‘I was expected to suture and to deliver babies that were breech, so I dug out my textbooks and made sure I had those skills down to a fine art.’

After three years Joan headed back to the UK. During her time in Zambia, she had been on call as a nurse – but now she felt another call which she couldn’t ignore.

‘I felt as though God was saying to me: “I need a full commitment from you, not a three-year contract.” I knew God wanted me to become a Salvation Army officer.

‘At first, I hadn’t been willing to give up my nursing – becoming an officer meant being prepared to leave my nursing behind, and that didn’t feel right. But I knew God wanted me to trust him. So I did and went to the Salvation Army training college in 1980.’

After being commissioned as an officer in 1982, Joan was appointed back to the Chikankata Hospital in Zambia. During her time there she worked in almost every department. Three years later she was transferred to The Salvation Army’s Howard Hospital in Zimbabwe, where she worked as the midwifery teacher.

‘From those early days in Zambia, I have always felt that God has blessed me with the gift of teaching,’ she says. ‘So over the years I have tried to impart to others what knowledge and skills I have received.’

As well as training student nurses, Joan took on preaching duties at the hospital and the local Salvation Army church. She led children’s Bible studies and ran Sunday schools. Some of the children from those groups went on to become student midwives.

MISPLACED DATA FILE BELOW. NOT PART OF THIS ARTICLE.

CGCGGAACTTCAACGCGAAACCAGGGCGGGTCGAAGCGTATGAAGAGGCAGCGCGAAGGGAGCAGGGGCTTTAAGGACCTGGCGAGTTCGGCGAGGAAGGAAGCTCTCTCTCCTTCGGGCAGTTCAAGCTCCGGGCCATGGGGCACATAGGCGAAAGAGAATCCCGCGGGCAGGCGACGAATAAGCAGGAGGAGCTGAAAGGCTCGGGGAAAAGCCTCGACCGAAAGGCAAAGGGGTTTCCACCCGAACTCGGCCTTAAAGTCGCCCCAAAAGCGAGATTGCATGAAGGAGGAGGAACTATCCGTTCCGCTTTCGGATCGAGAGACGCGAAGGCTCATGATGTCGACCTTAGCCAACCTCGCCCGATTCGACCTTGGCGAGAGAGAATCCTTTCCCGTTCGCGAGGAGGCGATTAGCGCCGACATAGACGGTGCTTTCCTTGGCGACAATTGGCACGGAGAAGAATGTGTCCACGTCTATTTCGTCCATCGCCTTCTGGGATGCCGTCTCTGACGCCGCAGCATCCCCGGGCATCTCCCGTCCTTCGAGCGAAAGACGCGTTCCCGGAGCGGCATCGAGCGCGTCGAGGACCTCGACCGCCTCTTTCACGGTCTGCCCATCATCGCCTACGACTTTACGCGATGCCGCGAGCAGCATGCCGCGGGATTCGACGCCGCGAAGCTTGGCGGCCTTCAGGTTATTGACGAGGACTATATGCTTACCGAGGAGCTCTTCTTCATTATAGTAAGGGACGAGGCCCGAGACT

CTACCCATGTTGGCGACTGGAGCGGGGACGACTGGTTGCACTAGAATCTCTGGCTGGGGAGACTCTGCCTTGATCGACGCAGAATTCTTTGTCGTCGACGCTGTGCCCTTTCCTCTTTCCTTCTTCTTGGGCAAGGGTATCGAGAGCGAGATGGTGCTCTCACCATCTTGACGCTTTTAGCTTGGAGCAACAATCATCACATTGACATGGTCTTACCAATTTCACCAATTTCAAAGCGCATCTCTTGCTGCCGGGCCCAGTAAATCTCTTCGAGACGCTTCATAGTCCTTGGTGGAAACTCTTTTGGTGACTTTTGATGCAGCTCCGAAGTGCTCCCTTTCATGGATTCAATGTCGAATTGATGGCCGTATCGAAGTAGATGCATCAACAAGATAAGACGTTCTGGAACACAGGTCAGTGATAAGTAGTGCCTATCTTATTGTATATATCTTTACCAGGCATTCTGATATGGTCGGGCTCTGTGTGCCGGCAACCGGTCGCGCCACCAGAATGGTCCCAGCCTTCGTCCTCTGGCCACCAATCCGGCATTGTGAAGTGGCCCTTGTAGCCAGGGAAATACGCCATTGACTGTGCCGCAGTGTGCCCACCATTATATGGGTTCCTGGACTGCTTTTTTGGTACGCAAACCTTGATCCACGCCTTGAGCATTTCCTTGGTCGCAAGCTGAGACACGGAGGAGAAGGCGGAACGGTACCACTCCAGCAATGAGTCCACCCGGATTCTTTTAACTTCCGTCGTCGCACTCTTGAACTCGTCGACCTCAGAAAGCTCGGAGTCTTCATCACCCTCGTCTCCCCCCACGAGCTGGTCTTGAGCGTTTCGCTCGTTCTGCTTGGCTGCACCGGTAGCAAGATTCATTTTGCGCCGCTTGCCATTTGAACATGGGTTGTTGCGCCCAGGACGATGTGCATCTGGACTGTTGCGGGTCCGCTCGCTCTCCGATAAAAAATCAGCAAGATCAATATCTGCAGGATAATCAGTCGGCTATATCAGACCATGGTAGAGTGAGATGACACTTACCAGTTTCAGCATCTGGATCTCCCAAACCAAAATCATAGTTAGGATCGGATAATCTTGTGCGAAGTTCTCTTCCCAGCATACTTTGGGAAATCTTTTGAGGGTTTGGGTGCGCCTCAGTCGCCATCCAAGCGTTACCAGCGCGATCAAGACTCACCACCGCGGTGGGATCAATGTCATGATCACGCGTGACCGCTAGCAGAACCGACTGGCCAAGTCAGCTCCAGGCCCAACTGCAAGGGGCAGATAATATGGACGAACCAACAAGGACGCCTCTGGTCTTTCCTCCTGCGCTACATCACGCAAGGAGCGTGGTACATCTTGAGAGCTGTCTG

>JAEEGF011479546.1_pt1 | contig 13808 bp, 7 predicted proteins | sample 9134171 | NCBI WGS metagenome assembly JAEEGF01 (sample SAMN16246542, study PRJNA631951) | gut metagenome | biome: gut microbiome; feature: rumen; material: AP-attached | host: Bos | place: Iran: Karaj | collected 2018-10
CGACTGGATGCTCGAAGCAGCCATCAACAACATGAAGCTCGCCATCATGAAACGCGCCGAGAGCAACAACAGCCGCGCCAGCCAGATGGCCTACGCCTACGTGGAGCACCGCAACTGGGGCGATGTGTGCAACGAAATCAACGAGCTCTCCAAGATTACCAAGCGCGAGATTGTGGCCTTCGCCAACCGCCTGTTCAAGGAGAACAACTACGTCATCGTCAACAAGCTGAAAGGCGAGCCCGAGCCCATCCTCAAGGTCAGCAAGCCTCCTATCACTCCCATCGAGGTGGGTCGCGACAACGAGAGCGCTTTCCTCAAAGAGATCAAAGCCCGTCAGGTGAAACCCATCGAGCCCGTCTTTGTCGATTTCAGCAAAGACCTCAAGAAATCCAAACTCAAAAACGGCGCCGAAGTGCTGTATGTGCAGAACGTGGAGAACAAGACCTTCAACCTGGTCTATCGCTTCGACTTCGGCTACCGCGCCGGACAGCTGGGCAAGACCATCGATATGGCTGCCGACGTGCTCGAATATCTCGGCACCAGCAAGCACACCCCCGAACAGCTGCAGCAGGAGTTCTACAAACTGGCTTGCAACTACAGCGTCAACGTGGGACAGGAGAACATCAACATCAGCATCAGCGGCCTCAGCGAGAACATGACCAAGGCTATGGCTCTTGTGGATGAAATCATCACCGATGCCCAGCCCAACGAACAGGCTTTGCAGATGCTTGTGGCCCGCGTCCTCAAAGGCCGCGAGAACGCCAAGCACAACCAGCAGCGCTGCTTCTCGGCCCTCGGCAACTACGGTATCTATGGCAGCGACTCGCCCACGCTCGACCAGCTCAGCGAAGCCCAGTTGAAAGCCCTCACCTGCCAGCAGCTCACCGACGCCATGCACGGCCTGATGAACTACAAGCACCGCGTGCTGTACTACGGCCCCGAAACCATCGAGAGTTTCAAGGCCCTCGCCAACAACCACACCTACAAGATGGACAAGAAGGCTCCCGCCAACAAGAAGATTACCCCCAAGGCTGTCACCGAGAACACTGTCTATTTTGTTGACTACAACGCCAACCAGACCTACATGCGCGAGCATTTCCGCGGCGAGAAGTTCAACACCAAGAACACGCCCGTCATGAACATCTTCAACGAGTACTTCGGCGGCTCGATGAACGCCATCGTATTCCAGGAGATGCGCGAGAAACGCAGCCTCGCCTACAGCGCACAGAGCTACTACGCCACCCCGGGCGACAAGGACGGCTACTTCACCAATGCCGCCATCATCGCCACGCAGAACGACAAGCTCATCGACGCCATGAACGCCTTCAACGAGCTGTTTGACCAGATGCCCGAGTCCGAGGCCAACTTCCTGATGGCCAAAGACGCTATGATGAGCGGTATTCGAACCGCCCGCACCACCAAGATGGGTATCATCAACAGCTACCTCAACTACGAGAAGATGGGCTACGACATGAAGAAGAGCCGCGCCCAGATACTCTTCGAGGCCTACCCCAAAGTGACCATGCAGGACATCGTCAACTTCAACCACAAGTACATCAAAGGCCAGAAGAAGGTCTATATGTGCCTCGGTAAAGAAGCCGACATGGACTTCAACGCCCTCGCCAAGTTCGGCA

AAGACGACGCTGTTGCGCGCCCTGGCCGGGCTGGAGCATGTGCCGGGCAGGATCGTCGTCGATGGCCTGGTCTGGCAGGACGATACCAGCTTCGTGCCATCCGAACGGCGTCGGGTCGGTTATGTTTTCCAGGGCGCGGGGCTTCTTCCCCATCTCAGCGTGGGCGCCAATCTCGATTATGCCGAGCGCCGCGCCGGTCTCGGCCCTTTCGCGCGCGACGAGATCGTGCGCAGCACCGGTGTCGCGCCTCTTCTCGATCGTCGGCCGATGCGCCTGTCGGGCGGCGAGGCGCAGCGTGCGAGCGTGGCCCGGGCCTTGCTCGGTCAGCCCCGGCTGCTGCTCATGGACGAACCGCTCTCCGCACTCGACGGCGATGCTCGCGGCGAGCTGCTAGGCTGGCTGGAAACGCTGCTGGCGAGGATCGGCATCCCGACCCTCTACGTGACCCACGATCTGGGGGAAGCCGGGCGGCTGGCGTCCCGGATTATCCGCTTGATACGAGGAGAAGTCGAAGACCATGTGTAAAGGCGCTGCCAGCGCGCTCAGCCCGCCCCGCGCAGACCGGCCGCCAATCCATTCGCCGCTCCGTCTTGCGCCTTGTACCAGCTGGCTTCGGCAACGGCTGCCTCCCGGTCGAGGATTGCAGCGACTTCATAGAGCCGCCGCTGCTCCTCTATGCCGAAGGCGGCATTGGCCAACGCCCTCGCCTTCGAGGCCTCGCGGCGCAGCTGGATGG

‘In many ways, I saw similarities between being a nurse and being a minister,’ she explains. ‘Both are caring professions. An officer comes alongside an individual and their family and a midwife comes alongside a woman and her family. They both offer support and guidance.

‘Birth is a very precious and spiritual moment. Every time a baby is born, joy comes into the world. The Bible tells us that we are wonderfully made by God.’

After working for 40 years as a midwife, Joan has lost count of the number of babies she has delivered. But one of the most dramatic stories that Joan can remember is the night when two women needed an emergency caesarean section.